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Fitness Success is Often So Simple

Making Success Simple

From a fitness point of view, there aren’t many things that impress me to the point of envy. Lifting a huge weight is kind of impressive, but it doesn’t make me think “I wish I could do that”. I’m not envious of feats of endurance either. I’m pleased for the people who accomplish, but I don’t wish I could do them.

The only exception I can think of is gymnastics. Watching someone do a backflip, walking on their hands, planche etc really impress me. I’d love to be able to do those things!

The combination of skill, strength, balance and control is something that comes only with practice, giving anyone who can perform these movements extra kudos in my book.

So what’s inspired this post?

I’ve got a work experience lad, Tom, working with me this week. He wants to work in health and fitness, be it as a personal trainer, a physio, a sports therapist etc. As part of his work experience, I’ve had him in the gym so he can see first-hand what a personal trainer does and he can experience a few sessions.

He’s a fit lad himself – recently ranked in the top 10 male UK gymnasts, he is capable of some pretty incredible movement….

I’ve spent time asking him about his gymnastics training as I’m interested in the skill development and the movement aspect of gymnastics. The skills are incredibly intricate, and they require a levels of strength and control that 99.9% of us just don’t have and will never have. You can’t just learn how to backflip in a couple of weeks for example. There must be prep work etc.

I wanted to know what are the progressions that take a person from almost no strength (a child) to someone capable of performing a routine on the rings, for example?

The answer was pretty much as simple as you can get…

“We just work on the same things a lot”

That’s all there is to it. Break a skill or movement down into a couple or three movements, then just do them over and over again. Improve by a fraction of a percentage each week and over time the improvement compounds.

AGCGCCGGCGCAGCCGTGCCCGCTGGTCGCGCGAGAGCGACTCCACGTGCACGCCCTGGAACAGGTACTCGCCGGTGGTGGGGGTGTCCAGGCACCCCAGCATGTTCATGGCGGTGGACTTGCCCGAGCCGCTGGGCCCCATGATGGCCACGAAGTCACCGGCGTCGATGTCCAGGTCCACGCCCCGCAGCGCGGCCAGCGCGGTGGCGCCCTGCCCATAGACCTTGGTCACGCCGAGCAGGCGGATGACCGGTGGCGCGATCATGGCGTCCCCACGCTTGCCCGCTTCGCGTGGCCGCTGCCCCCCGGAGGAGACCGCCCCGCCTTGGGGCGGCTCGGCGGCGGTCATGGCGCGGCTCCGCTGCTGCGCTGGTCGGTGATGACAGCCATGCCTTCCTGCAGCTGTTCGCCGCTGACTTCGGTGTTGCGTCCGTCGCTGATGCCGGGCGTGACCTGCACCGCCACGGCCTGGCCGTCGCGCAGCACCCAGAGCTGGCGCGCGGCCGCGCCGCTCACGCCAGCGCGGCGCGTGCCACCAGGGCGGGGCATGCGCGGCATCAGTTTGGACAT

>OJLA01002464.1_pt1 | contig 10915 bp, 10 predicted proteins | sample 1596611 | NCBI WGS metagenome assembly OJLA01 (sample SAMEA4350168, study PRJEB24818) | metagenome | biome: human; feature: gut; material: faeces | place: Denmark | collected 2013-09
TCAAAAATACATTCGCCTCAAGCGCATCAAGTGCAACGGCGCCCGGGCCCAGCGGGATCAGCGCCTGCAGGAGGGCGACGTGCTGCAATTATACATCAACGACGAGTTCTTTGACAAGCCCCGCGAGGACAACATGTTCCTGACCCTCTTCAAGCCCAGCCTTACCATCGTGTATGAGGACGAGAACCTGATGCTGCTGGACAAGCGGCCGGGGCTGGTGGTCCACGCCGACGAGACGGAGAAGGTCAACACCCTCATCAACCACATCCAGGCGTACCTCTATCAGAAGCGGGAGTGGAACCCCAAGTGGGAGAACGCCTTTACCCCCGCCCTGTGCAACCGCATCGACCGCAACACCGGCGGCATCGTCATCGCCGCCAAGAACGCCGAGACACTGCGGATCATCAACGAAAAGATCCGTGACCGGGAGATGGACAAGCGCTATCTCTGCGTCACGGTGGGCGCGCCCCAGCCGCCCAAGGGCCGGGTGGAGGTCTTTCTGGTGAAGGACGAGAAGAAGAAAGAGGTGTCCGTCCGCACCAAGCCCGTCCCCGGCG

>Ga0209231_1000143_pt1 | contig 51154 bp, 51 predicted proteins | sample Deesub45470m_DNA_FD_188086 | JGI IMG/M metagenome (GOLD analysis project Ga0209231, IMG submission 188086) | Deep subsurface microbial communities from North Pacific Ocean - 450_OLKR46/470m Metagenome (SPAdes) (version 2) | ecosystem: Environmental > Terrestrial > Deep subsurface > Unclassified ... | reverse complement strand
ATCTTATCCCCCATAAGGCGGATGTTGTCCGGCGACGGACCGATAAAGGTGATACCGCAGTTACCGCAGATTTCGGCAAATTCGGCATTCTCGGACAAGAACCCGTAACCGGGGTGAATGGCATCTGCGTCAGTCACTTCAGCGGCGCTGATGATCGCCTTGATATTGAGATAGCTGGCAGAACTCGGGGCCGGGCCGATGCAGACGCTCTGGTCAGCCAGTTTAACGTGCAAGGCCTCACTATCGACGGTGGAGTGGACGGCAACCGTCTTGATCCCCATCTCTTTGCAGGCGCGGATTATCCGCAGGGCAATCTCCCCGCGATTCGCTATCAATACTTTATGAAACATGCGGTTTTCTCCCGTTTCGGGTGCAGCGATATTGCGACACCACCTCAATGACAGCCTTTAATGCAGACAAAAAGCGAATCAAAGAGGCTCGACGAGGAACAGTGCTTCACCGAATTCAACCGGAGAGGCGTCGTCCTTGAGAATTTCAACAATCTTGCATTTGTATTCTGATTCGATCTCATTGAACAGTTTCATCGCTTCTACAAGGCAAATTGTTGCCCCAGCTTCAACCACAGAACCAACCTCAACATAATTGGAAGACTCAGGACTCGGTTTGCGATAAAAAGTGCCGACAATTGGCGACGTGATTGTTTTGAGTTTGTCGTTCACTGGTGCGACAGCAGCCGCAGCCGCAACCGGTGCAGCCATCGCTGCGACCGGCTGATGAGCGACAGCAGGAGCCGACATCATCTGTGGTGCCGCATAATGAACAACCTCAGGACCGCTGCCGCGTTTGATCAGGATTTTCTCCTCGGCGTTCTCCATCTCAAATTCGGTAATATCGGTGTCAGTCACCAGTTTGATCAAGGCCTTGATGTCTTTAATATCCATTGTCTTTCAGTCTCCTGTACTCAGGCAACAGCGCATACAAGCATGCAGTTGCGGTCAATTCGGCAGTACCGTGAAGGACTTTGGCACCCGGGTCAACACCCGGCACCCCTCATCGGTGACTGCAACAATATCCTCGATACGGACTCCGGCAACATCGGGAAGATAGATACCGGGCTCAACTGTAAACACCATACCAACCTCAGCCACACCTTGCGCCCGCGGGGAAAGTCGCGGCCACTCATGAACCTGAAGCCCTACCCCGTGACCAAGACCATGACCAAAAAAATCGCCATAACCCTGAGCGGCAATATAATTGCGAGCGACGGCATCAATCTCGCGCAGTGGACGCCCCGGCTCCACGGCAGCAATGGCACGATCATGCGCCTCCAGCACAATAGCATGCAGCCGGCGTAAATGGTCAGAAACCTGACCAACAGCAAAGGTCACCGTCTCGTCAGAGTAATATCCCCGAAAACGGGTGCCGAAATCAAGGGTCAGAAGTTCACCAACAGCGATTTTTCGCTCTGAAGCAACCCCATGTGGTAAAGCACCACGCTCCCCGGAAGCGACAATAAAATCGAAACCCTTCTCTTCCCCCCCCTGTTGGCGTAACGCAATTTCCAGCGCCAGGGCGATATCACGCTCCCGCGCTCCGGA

He said it’s repetitive – when he wants to learn a new skill, all of his training is focussed toward that goal. It’s practice, practice, practice until he performs it correctly.

It’s not easy, but it is simple.

Tom was telling me how as a gymnast he trains 4-5 days per week for 4 hours at a time. The routines are set and the practice is regimental. They focus only on what they need to do and nothing more.

You could argue that repetition is boring, but it also makes you successful. You develop comfort in the routines until they almost become instinct.

Tim Ferriss suggests that in the early stages of losing weight, people should focus on the same few low calorie meals that they know they can cook easily. His argument is that when you know a meal is beneficial to weight loss, keep eating it until you are comfortable enough to add to the repertoire. You know the calories are correct and it also removes a potential distraction – choice.

It’s the same as a Russian weightlifting documentary I watched a while back. These lifters train in sparse gyms with nothing but the basic kit they need – barbells, dumbbells and weight plates. No fancy showers, no fluffy towels, just the essentials. Their routines are built around tried and tested methods. They don’t waste time with things that might not improve their performance.

There is nothing fancy, just lots of hard work. No distractions, no confusion. Do simple things, do them well and do them often. Repeat what works.

These guys become so strong and so proficient in their sport because they don’t overcomplicate things. They don’t have long-winded programmes, they repeat the same handful of exercises and follow a very small but clear set of principles nutritionally.

If this style of simple fitness appeals to you, take a look at this book combo…

All too often we search for a magic formula, a quick fix or a way out. The truth is, they don’t exist. It’s remarkable how often the answer to your problems is to work a bit harder. Focus a little bit more.

This week I’ve focussed more on nutrition with a couple of personal training clients who have been struggling. We’ve gone back to extreme basics – nutrition 101. Record everything, monitor portion sizes and chart the results.

Don’t fall for ‘shiny object syndrome’, where everything new looks great. You know what works – eat clean carbs, lean protein and lots of vegetables. Keep portion sizes in check. Lift weights often, drink plenty of water and get lots of sleep.

It’s the simple things that work.

Work hard, work smart.

By the way, I’ve now started a VIP email list with discounts, offers, tips and news. You can subscribe at on my homepage! Click here to sign up (blue box at the bottom).

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Owner of Personal Trainer, Father and fitness copy writer. Working hard making the world fitter and healthier!

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